NASA to use miles-long tethers in Moon’s orbit to study lunar ‘swirls’
Scientists are hoping the mission will help them better understand how the moon developed the swirling patterns of light and dark that can be found on more than 100 locations across the lunar surface, according to NASA.
The patterns “look almost as if they were painted on the surface of the Moon,” the statement says.
NASA’s Planetary Science Deep SmallSat Studies program selected a team at the Goddard Space Flight Center to develop the mission called the Bi-sat Observations of the lunar Atmosphere above Swirls (BOLAS).
The mission will involve two 12-unit miniaturized satellites, known as CubeSats, which will measure four inches on either side, that will connected by a 112-mile (180-km) long thin tether.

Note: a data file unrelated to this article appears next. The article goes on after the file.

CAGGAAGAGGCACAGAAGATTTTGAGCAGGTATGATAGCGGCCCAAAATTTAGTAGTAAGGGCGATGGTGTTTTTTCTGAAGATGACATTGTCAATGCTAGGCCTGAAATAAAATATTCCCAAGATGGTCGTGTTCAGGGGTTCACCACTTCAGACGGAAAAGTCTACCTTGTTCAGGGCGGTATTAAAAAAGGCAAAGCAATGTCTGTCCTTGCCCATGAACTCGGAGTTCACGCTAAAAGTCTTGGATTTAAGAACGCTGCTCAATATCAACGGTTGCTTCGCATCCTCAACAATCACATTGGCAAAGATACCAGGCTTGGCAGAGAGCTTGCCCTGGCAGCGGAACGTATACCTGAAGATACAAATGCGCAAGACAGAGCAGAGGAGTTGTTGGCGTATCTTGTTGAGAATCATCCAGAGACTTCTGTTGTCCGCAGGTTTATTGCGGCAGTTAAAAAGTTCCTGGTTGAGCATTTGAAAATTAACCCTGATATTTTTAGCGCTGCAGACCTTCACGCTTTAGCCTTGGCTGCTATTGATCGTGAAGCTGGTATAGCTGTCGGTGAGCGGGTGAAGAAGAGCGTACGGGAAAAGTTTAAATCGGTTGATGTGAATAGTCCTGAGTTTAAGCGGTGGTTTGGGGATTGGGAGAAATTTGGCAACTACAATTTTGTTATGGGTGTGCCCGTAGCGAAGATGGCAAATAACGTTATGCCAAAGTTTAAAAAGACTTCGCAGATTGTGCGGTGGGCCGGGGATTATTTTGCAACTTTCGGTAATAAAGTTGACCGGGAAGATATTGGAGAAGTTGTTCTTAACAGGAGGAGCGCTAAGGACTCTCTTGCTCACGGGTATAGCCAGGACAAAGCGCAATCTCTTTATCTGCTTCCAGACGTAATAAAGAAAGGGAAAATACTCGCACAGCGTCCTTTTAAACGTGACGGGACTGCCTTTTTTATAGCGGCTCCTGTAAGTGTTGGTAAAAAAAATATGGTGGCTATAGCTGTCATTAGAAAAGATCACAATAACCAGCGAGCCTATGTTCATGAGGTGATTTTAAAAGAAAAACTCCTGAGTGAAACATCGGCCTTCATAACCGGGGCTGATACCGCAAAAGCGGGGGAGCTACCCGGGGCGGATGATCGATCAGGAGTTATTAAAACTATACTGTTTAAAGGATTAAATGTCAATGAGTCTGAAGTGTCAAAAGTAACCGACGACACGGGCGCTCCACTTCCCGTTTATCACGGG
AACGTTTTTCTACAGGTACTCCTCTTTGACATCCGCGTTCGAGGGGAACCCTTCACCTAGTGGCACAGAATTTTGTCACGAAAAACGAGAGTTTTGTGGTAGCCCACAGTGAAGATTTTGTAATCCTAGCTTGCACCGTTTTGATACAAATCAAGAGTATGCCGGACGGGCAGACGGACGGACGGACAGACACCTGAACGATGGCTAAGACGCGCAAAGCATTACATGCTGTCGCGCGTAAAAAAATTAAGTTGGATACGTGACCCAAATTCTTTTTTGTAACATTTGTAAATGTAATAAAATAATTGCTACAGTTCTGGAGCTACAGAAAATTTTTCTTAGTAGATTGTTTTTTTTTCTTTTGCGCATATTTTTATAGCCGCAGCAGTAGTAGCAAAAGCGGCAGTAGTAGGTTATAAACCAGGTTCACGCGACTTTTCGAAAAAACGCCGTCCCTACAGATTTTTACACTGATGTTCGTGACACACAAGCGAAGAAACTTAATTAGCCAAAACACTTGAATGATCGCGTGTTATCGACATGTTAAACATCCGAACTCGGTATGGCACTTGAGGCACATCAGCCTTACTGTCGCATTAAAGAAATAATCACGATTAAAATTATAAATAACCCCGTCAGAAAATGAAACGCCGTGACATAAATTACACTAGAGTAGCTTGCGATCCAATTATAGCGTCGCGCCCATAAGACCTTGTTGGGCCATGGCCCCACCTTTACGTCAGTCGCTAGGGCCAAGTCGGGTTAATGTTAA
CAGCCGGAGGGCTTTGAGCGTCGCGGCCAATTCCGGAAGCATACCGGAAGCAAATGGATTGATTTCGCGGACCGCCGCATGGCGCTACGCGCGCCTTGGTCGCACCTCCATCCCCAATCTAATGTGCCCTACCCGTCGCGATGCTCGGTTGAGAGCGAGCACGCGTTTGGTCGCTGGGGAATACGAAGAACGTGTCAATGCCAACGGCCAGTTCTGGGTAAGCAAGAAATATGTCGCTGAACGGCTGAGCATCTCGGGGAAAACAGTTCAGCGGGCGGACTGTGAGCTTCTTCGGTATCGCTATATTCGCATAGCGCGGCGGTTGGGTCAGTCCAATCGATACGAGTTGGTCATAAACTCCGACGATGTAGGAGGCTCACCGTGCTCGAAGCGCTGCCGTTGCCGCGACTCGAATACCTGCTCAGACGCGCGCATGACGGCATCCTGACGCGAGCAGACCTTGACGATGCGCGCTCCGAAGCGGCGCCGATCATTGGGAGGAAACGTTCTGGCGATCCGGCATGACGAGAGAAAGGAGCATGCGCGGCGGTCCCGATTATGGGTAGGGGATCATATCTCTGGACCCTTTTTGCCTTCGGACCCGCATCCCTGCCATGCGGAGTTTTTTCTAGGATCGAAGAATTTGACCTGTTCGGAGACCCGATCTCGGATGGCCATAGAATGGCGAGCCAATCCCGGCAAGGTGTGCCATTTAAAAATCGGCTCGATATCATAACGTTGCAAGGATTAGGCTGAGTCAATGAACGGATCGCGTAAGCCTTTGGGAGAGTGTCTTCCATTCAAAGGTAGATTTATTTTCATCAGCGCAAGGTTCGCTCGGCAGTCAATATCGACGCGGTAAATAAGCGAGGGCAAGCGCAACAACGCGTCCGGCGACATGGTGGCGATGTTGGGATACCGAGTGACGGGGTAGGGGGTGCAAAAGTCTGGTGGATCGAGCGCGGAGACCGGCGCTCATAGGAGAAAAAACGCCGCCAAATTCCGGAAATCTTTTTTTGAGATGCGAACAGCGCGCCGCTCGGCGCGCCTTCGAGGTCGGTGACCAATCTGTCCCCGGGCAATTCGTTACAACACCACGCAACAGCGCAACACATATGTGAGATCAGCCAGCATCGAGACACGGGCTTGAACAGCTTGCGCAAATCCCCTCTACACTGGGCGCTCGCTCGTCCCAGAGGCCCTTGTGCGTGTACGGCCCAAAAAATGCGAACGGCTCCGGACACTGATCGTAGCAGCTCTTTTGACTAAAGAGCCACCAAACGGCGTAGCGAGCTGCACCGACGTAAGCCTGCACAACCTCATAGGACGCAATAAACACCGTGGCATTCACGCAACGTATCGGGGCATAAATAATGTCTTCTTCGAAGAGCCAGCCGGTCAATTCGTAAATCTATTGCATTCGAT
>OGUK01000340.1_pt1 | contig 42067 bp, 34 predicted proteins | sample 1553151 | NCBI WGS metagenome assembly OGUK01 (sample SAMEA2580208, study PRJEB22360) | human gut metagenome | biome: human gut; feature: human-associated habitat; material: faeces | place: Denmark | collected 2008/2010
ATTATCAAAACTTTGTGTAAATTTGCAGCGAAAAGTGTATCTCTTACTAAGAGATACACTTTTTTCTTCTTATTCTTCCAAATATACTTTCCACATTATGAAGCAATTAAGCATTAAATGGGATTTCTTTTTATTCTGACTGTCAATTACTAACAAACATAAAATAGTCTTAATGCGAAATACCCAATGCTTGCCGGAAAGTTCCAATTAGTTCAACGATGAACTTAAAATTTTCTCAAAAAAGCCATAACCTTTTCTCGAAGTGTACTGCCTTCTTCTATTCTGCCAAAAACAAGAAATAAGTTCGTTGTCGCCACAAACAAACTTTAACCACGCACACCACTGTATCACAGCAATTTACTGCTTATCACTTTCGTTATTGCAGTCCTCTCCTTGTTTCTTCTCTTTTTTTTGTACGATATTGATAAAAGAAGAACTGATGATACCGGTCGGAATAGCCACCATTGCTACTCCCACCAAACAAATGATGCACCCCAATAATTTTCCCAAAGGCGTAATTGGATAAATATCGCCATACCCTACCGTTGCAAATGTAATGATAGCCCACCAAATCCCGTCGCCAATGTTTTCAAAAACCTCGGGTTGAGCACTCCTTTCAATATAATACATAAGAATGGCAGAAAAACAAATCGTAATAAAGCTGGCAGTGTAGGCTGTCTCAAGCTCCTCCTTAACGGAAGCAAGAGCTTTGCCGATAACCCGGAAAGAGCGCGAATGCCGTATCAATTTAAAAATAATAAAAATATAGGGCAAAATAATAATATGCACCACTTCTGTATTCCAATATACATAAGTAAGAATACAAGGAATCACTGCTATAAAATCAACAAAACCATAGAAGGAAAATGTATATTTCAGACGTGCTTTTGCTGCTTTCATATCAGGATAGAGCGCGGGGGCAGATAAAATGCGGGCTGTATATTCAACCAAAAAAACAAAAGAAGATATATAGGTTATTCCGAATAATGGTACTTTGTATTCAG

Once the pair reach a “low-maintenance, quasi-stable orbit about 62 miles above the Moon’s surface” they will separate, at the top satellite will climb 118 miles above the surface, and the lower CubeSat would plunge to “about six miles above the surface.”
Michael Collier, a BOLAS co-investigator who has studied tether-based missions for gathering difficult-to-obtain lunar measurements since 2015, called the concept “exciting” and “groundbreaking.”
“Tethered satellites are a very natural approach for targeting lunar science,” Collier said.
“The tension in the tether keeps the CubeSats in vertical alignment as they orbit,” said the leader of the study, Timothy Stubbs.
“The configuration, with the center-of-mass in a quasi-stable orbit, should enable the lower CubeSat to fly for long durations at low altitudes,” he added.
Without fuel, the tether system will allow the CubeSats to fly at a low altitude for longer periods of time and for scientists wanting to get a closer look at the moon’s peculiar surface, “the lower they can deploy the CubeSat, the better.”